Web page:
Adulterants Bulletin highlights ‘multifaceted fraud’ associated with saffron
In addition to its use as a spice, extracts of saffron have been shown to have several therapeutic benefits, including relief of mild-to-moderate depression, anxiety, and stress. There is also growing evidence from clinical trials of saffron extract’s beneficial effects on sleep.
Each saffron plant (Crocus sativus) produces only one flower with a three-branched stigma emerging from its style. The saffron stigmas are the red-colored, thread-like parts of the female organ of the flower, each weighing only 2-2.5 mg. Traditionally, saffron planting, harvesting, and processing is done by hand. The time-consuming labor required makes saffron the most expensive spice in the world, with wholesale and retail saffron prices ranging from $500 to $5,000 per pound.
A complete set of orthogonal testing methods is needed
Due to its high price, there is an incentive for economically motivated adulteration in the saffron industry. Adulterants include red-dyed paper strips, silk fibers, and corn (Zea mays) stigmas dyed in beet (Beta vulgaris) juice, as well as pomegranate (Punica granatum) fruit peel or fibers, safflower (Carthamus tinctorius) and calendula (Calendula officinalis) flowers, and various other naturally red-colored plant materials.
Some adulterators have also mixed powdered saffron with ground turmeric (Curcuma longa) or paprika (Capsicum annuum) as undisclosed lower-cost bulking agents, notes the bulletin.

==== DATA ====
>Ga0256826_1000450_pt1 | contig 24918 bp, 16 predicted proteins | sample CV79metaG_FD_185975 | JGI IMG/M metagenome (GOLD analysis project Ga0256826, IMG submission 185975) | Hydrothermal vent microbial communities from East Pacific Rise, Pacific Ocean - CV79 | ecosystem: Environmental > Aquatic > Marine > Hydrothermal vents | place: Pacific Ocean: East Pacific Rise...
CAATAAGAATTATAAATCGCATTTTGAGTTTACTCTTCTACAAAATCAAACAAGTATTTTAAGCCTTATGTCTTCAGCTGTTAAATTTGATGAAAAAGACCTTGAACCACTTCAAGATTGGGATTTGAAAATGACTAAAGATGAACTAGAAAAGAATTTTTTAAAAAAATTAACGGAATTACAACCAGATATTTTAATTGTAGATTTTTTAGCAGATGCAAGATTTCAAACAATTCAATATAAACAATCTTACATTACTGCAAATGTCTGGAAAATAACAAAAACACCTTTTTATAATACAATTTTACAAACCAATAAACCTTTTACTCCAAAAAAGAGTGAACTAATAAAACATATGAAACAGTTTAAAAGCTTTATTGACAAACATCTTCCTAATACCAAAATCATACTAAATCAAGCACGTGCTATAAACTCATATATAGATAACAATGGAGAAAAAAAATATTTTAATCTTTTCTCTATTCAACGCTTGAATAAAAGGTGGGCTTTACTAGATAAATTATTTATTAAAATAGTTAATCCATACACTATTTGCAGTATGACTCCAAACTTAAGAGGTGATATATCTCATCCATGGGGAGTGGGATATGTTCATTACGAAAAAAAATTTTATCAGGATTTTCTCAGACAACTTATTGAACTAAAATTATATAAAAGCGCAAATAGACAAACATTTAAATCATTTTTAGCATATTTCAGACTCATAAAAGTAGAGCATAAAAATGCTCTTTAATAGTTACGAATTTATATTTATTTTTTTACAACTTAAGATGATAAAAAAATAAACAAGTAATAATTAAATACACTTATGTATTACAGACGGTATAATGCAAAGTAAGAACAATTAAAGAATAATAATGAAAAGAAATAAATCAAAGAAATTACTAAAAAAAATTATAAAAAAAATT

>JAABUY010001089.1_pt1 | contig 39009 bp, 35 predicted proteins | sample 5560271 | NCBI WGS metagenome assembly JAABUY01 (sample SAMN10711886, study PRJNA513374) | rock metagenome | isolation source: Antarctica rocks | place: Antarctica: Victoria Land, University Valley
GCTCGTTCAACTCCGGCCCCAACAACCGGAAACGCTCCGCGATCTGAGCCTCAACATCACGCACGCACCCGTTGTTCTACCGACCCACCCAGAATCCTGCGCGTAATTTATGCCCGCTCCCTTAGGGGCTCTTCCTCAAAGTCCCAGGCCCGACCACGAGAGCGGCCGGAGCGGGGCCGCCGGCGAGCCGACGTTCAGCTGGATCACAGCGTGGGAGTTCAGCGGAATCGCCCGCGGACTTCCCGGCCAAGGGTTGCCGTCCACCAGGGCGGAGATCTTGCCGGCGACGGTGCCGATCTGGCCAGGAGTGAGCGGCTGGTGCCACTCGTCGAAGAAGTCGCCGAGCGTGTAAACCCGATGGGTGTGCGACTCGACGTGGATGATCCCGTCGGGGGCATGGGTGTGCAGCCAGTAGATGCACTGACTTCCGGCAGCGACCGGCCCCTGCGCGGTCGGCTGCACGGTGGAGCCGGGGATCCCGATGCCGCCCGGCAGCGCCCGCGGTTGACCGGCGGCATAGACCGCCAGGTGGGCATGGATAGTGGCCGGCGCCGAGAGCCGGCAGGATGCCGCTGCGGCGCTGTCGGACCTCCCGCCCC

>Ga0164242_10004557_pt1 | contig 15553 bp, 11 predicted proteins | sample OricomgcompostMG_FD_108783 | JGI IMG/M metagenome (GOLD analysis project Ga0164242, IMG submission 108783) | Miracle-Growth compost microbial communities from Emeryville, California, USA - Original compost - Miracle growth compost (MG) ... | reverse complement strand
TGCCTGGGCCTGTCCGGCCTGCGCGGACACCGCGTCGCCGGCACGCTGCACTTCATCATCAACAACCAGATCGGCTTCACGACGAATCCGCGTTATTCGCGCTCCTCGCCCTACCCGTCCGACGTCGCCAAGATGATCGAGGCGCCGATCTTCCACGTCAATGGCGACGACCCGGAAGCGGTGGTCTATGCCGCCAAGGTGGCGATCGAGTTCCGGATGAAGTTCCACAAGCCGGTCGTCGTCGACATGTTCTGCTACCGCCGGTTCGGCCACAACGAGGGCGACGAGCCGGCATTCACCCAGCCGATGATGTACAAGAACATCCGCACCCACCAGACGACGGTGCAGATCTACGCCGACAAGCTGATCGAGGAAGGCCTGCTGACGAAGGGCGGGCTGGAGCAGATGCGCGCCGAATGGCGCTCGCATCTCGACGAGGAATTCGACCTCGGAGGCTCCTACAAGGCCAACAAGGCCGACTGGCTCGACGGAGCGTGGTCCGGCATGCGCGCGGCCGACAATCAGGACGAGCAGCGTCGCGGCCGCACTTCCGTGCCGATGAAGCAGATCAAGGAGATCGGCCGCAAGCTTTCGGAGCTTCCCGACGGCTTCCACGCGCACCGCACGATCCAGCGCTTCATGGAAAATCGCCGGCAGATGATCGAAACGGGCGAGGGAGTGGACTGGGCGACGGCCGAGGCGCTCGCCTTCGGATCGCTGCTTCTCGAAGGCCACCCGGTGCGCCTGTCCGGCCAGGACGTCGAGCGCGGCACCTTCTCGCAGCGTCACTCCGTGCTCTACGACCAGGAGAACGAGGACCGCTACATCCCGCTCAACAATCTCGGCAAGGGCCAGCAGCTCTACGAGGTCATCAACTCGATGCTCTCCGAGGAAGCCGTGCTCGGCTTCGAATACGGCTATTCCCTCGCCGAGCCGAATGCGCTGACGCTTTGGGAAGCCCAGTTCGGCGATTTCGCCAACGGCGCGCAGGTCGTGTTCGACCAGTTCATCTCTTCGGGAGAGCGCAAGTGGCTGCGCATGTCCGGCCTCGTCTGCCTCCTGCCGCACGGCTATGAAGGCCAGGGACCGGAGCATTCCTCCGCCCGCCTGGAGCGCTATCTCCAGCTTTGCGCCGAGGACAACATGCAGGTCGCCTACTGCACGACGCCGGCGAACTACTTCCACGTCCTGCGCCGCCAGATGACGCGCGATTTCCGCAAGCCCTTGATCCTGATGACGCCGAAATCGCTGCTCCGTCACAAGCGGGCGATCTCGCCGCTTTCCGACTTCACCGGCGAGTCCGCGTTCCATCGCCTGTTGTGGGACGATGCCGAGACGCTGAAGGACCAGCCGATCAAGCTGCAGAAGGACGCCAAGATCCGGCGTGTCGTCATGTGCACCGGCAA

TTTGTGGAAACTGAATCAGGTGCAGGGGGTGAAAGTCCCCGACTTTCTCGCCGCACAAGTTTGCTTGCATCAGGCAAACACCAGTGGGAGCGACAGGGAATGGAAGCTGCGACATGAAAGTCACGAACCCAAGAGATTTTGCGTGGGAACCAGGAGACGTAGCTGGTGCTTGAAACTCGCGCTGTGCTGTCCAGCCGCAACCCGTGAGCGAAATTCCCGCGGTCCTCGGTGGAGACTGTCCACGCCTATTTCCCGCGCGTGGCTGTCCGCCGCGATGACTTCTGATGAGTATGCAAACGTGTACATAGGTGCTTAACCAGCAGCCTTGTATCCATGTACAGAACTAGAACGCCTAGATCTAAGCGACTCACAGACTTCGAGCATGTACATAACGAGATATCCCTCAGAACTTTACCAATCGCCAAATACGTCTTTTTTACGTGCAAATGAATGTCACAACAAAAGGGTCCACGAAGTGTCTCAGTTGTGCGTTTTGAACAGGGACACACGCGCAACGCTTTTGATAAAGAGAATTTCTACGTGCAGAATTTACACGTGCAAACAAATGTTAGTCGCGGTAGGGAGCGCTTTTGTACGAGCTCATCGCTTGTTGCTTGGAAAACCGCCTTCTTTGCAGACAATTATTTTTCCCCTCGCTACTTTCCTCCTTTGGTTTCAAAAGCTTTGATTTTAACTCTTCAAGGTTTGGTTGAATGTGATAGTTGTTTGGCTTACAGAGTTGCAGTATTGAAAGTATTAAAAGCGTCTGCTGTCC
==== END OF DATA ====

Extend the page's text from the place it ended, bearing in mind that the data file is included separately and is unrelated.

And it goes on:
“Saffron is one of the most widely adulterated botanical ingredients worldwide,” commented Stefan Gafner, PhD, ABC’s chief science officer, BAPP’s technical director, and co-author of the bulletin. “Some types of adulteration are readily uncovered, even by a non-expert, for example by looking at the color of the liquid when adding saffron to hot water. Other types are more sophisticated and need state-of-the-art analytical methods for detection.”
Indeed, the bulletin notes that, “A complete set of orthogonal testing methods (which may include, among others, microscopy, HPTLC, HPLC, FT-IR, or NMR) needs to be used to authenticate saffron.”
Dr Gafner authored the bulletin with Aboli Girme, PhD, Amit Mirgal, PhD, and Lal Hingorani, PhD, from Pharmanza Herbal Pvt. Ltd. (Kaniya, India), and Bhaumik Darji from Verdure Sciences (Noblesville, Indiana).
Commenting on the bulletin, Ikhlas Khan, PhD, director of the National Center for Natural Products Research (NCNPR) at the University of Mississippi, said: “The adulteration issue related to saffron is known to all of us, but it takes a team of experts to document it scientifically and provide tools to mitigate it.”
Roy Upton, president of the American Herbal Pharmacopoeia (AHP), is currently developing a saffron monograph and therapeutic compendium. “I only recently learned of the health-promoting benefits of saffron and have been amazed at the breadth of literature supporting its use, especially for mood,” said Upton. “In collecting samples for analysis, we have received plastic stigmas and safflower as well as high-quality material. This makes bulletins such as this all the more valuable for informing stakeholders of the level of sophistication in the world of saffron adulteration.”
The saffron bulletin, which can be read HERE, is BAPP’s 25th bulletin and 71st peer-reviewed publication to date.
The bulletin was peer reviewed by 20 experts in and botanical ingredient analysis from academia, contract analytical laboratories, and the dietary supplement and food industries in the United States and internationally.